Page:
A chronology of those who died in 2013
— Paul Smith, 91, a jazz pianist, composer and arranger who worked with such greats as Bing Crosby, Nat “King” Cole and Ella Fitzgerald, in Torrance, California. No cause of death was given.
Charles “Chuck” Foley, 82, whose Twister game launched decades of awkward social interactions at parties, in St. Louis Park, Minnesota, of complications from Alzheimer’s disease.
— Doug Engelbart, 88, a visionary who invented the computer mouse and developed other technology that transformed the way people work, play and communicate, in Atherton, California, of kidney failure.
— Princess Fawzia, 92, a member of Egypt’s last royal family and the first wife of Iran’s later deposed monarch, in Alexandria, Egypt. No cause of death was given.
— Bernadette Nolan, 52, a member of the singing sister act the Nolans who had a worldwide hit in 1979 with “I’m In The Mood For Dancing,” in Surrey, England. She had cancer.
— Lo Hsing Han, 80, a man dubbed “The Godfather of Heroin” by the U.S. government and slapped with financial sanctions for allegedly helping prop up Myanmar’s brutal former military dictatorship, through illegal business dealings, in Yangon. No cause of death was given.
— Alan Whicker, 87, a veteran British broadcaster known for his globe-spanning travel shows over a 60-year career in the Channel Island of Jersey. He had bronchial pneumonia.
— Pran Khrishan Sikand. 93, known as Pran, India’s legendary actor who played some of Bollywood’s most memorable villains in a career that lasted six decades, in Mumbai. He had pneumonia.
— Leonard Garment, 89, a lawyer who was a friend and adviser to President Richard Nixon as the Watergate scandal unfolded and urged him not to destroy tapes of his conversations, in New York. No cause of death was given.
— James Lewis carter “T-Model” Ford, 89 but possibly older, a hard-living blues singer who taught himself to play guitar when he was 58 and his fifth wife left him, in Greenville, Mississippi of respiratory failure.
— Helen thomas, 92, the irrepressible White House correspondent who used her seat in the front row of history to grill 10 U.S. presidents and was not shy about sharing her opinions, in Washington. No cause of death was given but she had been in and out of hospitals in recent months.
— Dennis Farina, 69, a onetime Chicago cop who became a character actor with a wry tough guy panache that audiences loved in movies and on television over a career that spanned three decades, in Scottsdale, Arizona. He was being treated for lung cancer and died of a blood clot.
Alejandro Santiago, 49, a Mexican artist who filled the streets of his picturesque hometown of Teococuilco with clay figures to represent migrants who left for the United States, in Oaxaca, Mexico of a heart attack.
— Virginia Johnson, 88, part of a husband-wife research team in the U.S. that transformed the study of sex in the 1960s and wrote two best-selling books on sexuality, in St. Louis after suffering complications for several illnesses.
Garry Davis, 91, who renounced his U.S. citizenship in 1948 and for the next six decades led a movement for global citizenship, in Williston, Vermont. No cause of death was given.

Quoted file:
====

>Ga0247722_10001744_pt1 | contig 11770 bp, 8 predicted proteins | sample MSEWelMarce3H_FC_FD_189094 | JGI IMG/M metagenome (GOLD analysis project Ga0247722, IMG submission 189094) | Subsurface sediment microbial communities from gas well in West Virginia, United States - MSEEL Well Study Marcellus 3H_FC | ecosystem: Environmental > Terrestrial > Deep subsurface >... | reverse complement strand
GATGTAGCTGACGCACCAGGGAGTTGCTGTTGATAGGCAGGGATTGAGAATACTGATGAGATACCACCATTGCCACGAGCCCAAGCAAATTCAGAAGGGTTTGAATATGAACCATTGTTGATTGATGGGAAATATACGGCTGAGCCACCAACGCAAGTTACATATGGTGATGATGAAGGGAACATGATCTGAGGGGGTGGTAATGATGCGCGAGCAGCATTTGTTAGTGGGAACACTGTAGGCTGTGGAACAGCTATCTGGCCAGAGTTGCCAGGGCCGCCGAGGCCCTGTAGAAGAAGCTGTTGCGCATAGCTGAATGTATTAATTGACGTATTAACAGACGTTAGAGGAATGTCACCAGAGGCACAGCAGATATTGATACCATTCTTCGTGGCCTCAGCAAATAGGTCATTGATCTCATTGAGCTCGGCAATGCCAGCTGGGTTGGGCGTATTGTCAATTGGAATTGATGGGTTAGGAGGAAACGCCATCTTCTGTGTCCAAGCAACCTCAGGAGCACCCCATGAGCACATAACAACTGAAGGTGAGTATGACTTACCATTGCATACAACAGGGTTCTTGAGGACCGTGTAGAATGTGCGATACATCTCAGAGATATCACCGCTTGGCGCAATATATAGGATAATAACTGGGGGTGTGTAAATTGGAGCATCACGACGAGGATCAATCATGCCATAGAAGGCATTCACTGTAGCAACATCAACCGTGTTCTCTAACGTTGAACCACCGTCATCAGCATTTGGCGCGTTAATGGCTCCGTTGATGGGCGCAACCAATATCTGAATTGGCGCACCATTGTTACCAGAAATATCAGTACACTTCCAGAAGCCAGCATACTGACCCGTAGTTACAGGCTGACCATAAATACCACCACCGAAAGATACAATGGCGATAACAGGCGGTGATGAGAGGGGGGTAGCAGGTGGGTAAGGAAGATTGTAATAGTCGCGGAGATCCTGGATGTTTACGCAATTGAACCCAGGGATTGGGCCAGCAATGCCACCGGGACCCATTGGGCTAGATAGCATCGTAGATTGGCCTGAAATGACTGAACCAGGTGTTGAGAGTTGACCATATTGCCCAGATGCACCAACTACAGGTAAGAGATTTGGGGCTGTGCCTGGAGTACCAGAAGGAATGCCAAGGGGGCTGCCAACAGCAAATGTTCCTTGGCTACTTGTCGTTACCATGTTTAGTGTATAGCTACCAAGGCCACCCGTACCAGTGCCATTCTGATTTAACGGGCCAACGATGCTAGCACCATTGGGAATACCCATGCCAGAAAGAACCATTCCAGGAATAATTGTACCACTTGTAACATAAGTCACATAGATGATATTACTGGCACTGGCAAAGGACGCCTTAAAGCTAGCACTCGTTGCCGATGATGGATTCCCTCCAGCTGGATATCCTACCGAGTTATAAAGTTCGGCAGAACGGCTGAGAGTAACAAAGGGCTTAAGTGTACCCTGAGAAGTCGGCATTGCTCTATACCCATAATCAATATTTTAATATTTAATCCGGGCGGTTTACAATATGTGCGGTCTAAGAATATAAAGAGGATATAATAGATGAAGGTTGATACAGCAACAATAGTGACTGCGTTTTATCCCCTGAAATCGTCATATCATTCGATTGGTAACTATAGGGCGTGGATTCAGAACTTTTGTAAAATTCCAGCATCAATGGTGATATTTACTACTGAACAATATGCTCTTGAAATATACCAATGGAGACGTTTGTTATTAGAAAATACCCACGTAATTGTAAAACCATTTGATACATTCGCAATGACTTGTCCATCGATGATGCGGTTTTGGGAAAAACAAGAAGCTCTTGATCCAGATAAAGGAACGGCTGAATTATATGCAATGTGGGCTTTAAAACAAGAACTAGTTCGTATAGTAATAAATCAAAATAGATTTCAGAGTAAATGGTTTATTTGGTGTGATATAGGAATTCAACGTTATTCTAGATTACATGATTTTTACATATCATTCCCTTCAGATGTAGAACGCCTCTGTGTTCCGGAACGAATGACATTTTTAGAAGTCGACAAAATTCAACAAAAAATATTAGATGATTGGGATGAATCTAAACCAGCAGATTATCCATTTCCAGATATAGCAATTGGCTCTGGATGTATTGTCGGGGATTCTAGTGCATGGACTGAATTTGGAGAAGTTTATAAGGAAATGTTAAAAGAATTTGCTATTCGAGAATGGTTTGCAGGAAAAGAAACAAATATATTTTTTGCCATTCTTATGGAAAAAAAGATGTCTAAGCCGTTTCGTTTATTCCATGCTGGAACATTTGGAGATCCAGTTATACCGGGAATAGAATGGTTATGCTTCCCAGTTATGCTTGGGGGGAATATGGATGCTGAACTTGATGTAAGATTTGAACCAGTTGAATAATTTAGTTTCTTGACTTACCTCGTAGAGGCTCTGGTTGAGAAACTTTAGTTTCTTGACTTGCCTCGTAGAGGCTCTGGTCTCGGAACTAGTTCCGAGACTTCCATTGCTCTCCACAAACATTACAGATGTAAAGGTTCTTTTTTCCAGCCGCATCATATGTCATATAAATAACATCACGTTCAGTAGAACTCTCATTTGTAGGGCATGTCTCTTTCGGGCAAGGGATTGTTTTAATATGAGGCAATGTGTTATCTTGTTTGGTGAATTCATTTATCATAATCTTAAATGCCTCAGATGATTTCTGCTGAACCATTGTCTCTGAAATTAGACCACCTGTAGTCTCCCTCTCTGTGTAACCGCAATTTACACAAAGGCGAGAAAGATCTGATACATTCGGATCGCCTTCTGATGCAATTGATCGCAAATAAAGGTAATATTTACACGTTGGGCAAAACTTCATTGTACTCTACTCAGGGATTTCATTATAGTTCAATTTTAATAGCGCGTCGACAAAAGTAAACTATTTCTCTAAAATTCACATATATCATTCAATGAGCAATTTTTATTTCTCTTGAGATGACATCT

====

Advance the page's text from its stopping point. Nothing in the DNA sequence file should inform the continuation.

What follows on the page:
— Leon Ferrari, a conceptual artist and rights activist who clashed with Pope Francis when he led Argentina’s church and relished provoking dictators, bishops and a world at war, in Buenos Aires. No cause of death was given.
— George P. Mitchell, 94, the developer and philanthropist who is considered the father a fracking, a technological breakthrough that reshaped the global energy industry and made the wildcat oilman a billionaire, in Galveston, Texas. No cause of death was given.
— Leighton Gage, 71, a crime novelist whose books were inspired by Brazilian law enforcement, in Ocala, Florida. He had pancreatic cancer.
— JJ Cale, 74, whose best songs like “After Midnight” and “Cocaine” were towering his for other artists, in La Jolla, California of a heart attack.
— George “Bud” Day, an Air Force fighter pilot who received the Medal of Honor for valor and spent 5/12 years as a prisoner of war in Vietnam where he was future Sen. John McCain’s cellmate, in Shalimar, Florida. No cause of death was given.
— Fernanco Alonso, 98, co-founder of Cuba’s National Ballet and ex-husband of world renounced ballerina and fellow National Ballet co-founder, Alicia Alonso, in Cuba. No cause of death was given.
— Ilya Segalovich, 48, co-founder of Russia’s largest search engine Yandex, in London of brain cancer.
— Jon Leyne, 55, a BBC foreign correspondent who spent 25 years crossing continents and covering conflicts for the broadcaster, in London. He had a brain tumor.
— Emily Brennan, 80, who went from musical comedy on Broadway to wringing laughs out of memorable characters in such films as “Private Benjamin” and “Clue,” in Burbank, California. She had bladder cancer.
— William Warren Scranton, 96, a former presidential candidate, ambassador to the U.N. and Pennsylvania governor, in Montecito, California, of a cerebral hemorrhage.
— Berthold Beitz, 99, who was honored for saving hundreds of Jews in Poland during World War II and became one of postwar West Germany’s leading industrialists, on the German island of Sylt. No cause of death was given.